Looking distraught, Gurgaon-based doctor Preeti Sahay wandered from one hospital to another on Sunday searching for her missing husband Atul. "He had gone to Sarojini Nagar at about the time of the blasts but did not return or call me. His car is still standing at the market," Preeti said between sobs, red-eyed after a tearful, sleepless night.
She has visited all the hospitals where Saturday's blast victims have been taken but is yet to locate her husband. A relative of Preeti's says they saw two badly charred bodies, one of which could have been that of Atul's. "We want that DNA tests be done as soon as possible but neither the doctors nor the police are telling us how to go about it," he says.
Preeti, however, is not alone in her predicament. Hundreds of anxious people are searching for their kin, who cannot be traced after the blasts tore through Sarojini Nagar and Paharganj markets on Saturday.
A day after the deadliest terrorist attack in Delhi, a surreal atmosphere prevails in Safdarjung Hospital, where most of the injured are being treated. Its mortuary also has the most number of body bags.
Streams of people have still have not been able to locate their missing relatives who did not return home on Saturday night. They talk to personnel manning help-desks, virtually begging for any information - even if it is the worst.
But with many bodies charred beyond recognition, doctors say only DNA tests may be able to identify the dead. The tests can be done only if no claimants come forward or the bodies are disputed, police say.
At the mortuary, the scene is even more disturbing with many laying claim to the same bodies.
Anupam Gupta, who suffered minor burn injuries, has just returned after cremating his wife Rachna. But turmoil is far from over for him. Relatives of a Indian Air Force Sergeant who died in the Sarojini Nagar explosion have laid claim to the body of a boy, which Gupta had identified on Saturday night as that of his three-year-old son Utkarsh.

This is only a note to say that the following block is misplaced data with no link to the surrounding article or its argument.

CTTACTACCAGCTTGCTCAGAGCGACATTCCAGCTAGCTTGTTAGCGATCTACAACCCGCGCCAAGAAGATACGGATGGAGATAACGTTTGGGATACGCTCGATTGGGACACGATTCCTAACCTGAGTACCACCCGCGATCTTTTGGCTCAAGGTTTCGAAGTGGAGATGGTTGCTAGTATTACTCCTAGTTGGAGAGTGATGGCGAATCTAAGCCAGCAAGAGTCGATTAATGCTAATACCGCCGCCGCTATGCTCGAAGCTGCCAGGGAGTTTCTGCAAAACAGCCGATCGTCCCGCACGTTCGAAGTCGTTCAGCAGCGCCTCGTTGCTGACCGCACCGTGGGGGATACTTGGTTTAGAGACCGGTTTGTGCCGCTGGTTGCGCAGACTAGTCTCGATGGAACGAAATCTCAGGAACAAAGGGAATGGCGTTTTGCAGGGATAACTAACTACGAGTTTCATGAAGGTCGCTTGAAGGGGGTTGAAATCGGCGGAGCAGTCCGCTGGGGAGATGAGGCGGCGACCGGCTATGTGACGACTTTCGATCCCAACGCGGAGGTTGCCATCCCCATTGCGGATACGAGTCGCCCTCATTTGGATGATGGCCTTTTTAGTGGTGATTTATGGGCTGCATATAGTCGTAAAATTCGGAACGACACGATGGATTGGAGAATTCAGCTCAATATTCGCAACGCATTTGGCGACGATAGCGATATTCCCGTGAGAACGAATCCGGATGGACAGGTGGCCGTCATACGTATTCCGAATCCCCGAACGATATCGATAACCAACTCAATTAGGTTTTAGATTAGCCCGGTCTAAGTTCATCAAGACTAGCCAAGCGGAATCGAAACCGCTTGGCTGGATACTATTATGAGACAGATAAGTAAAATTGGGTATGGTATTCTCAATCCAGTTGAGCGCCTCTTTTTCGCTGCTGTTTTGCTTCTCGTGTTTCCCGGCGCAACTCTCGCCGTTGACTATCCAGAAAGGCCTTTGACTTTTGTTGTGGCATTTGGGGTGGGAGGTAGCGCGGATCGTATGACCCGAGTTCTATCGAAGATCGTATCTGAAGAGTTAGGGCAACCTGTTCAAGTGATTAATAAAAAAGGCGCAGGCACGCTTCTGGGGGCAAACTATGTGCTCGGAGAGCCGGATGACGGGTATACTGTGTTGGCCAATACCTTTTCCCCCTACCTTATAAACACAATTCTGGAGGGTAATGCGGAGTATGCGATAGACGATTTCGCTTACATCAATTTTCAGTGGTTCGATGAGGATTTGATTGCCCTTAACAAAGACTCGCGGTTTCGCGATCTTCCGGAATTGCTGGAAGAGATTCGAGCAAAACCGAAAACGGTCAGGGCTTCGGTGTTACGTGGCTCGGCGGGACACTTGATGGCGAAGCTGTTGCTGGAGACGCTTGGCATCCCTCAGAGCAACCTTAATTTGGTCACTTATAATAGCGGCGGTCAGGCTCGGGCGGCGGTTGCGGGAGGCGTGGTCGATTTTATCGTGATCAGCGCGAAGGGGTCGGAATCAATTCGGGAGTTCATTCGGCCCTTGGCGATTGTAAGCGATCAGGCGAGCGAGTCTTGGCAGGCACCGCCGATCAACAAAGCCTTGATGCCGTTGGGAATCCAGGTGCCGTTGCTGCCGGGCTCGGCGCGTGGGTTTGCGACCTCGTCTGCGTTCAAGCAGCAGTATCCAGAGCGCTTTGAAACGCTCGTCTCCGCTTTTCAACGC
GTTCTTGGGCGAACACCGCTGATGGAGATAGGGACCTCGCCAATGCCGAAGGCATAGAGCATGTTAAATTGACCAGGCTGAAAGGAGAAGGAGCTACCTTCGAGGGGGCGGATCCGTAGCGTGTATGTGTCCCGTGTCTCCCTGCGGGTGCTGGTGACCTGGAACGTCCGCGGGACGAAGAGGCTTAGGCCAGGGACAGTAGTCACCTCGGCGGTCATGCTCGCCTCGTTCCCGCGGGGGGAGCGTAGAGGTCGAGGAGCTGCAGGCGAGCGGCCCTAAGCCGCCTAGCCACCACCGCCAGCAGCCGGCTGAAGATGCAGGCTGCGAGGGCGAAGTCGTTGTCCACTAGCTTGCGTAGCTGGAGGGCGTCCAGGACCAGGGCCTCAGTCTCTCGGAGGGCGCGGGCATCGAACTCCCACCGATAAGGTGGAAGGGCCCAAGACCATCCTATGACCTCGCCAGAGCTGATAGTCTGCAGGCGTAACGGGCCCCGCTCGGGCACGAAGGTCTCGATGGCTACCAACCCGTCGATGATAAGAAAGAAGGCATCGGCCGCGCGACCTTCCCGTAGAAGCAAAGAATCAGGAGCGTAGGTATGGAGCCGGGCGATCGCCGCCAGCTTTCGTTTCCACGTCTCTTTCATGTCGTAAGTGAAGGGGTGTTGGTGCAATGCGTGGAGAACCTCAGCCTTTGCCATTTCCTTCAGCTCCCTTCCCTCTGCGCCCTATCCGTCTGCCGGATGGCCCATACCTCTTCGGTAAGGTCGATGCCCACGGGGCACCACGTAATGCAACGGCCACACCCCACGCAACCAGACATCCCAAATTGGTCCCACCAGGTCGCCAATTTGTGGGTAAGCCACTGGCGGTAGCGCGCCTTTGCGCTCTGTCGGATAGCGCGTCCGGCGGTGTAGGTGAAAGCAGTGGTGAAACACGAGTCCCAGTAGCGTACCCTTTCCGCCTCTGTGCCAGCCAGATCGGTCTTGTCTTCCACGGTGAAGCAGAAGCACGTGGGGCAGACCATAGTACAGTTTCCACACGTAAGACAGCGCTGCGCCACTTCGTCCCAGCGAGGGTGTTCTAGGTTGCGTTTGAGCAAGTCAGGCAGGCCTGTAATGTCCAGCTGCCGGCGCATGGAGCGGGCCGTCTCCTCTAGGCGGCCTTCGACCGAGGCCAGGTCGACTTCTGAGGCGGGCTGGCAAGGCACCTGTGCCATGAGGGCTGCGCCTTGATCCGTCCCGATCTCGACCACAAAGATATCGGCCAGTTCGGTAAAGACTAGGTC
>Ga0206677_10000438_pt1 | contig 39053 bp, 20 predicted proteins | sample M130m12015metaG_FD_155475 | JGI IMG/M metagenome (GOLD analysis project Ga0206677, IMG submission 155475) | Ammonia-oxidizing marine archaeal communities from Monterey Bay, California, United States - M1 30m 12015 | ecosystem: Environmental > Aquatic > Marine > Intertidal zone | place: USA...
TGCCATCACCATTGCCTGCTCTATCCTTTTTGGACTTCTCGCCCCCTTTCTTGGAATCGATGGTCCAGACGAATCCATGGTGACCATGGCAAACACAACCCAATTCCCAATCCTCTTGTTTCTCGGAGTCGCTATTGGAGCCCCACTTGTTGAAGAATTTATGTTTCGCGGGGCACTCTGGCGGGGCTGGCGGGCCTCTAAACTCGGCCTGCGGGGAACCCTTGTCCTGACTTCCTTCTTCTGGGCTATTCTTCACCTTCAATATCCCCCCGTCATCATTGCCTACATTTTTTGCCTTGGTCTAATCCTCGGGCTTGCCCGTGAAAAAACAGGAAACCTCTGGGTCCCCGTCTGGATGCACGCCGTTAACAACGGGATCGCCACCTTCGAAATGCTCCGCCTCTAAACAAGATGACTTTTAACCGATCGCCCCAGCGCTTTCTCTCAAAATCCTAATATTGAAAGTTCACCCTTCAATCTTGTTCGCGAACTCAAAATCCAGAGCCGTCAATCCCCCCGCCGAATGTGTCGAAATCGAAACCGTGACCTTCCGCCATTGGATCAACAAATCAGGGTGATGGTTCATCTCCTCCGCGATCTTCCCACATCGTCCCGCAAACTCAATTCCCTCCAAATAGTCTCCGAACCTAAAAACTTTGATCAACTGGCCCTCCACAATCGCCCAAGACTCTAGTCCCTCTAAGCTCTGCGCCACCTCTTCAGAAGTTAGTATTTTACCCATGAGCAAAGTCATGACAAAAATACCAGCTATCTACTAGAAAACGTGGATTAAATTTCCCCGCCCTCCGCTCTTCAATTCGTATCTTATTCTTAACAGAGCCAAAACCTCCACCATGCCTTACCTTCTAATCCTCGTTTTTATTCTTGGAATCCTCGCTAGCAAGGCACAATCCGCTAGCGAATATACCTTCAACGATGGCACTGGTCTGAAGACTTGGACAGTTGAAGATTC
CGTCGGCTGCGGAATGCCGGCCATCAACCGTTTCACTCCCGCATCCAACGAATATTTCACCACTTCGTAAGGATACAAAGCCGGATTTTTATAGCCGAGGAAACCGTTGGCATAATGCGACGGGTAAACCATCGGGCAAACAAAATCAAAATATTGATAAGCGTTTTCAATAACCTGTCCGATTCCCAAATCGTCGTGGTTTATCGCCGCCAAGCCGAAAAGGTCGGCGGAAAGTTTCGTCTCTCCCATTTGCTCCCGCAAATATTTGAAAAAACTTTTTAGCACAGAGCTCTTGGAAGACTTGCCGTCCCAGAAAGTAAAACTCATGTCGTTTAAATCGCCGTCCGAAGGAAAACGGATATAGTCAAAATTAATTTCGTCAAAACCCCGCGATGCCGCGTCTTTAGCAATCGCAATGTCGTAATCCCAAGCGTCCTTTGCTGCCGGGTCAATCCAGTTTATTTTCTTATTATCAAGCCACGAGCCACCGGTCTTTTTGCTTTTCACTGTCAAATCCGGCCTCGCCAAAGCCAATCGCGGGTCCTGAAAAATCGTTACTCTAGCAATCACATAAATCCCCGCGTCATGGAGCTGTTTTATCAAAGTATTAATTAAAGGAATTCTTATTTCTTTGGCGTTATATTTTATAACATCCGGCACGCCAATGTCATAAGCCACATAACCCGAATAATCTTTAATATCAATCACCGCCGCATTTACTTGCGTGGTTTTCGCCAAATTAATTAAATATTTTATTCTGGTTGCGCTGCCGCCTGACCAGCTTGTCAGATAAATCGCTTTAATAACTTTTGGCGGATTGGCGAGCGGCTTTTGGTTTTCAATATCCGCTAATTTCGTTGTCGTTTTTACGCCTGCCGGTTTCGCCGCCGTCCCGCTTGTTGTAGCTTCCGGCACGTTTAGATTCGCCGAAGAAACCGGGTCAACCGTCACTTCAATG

After a brief exchange of words with them, Gupta seems confused. His friend Anil Saxena blames the police for the confusion. "If we had made a positive identification on Saturday when the body had not become coal black, what is the need of showing the body to another person now," asks Saxena.
A police official on the spot says it is their duty to show bodies to anyone who is still to locate his or her kin. For Apurba Sharma, a tourist from Assam, the trauma has become almost unbearable as he has no friends here to lend a shoulder. He has identified two bodies as those of his four-year-old daughter Upamani and eight-year-old niece Moitrye. But a counter claim has been laid on Upamani's 'body' by the dead Sergeant's relatives.
In the melee, even senior police and defence officers could be seen searching for their missing colleagues. One of them was a senior police official from Uttar Pradesh, Piyush Shrivastava, who was looking for a colleague whose name he did not disclose.
Many of those at the hospital had lost some their family members but were still searching for others. N K Bhattacharya says he has located the bodies of his Kolkata-based brother Satyabrata and his wife Supriya. But there is no word yet about their 13-year-old son Sayan.
Nearby, a distraught Alwin says her nephew Monty has died but her injured sister Babli wants to know about the fate of her husband John. "My sister has 40 percent burn injuries and has lost part of her foot but what is killing her is that there is still no news about her husband," Alwin says.
For their part, hospital authorities say they are doing all they can to help those searching for missing kin. "We have put up lists of the injured being treated here and there are help-desks too," says a doctor. The Civil Defence has also stepped into the scene to help relatives, establishing a help-desk and help-lines.
Subhash Gupta, Chief Warden, South-West district of the Civil Defence, says they have received thousands of calls from as far as the United States, Australia, London and the Gulf since the helplines were set up on Saturday evening.
"Many called up here after they failed to contact their friends or kin who were holidaying here. But we have no information about any foreigner injured as of now," he says.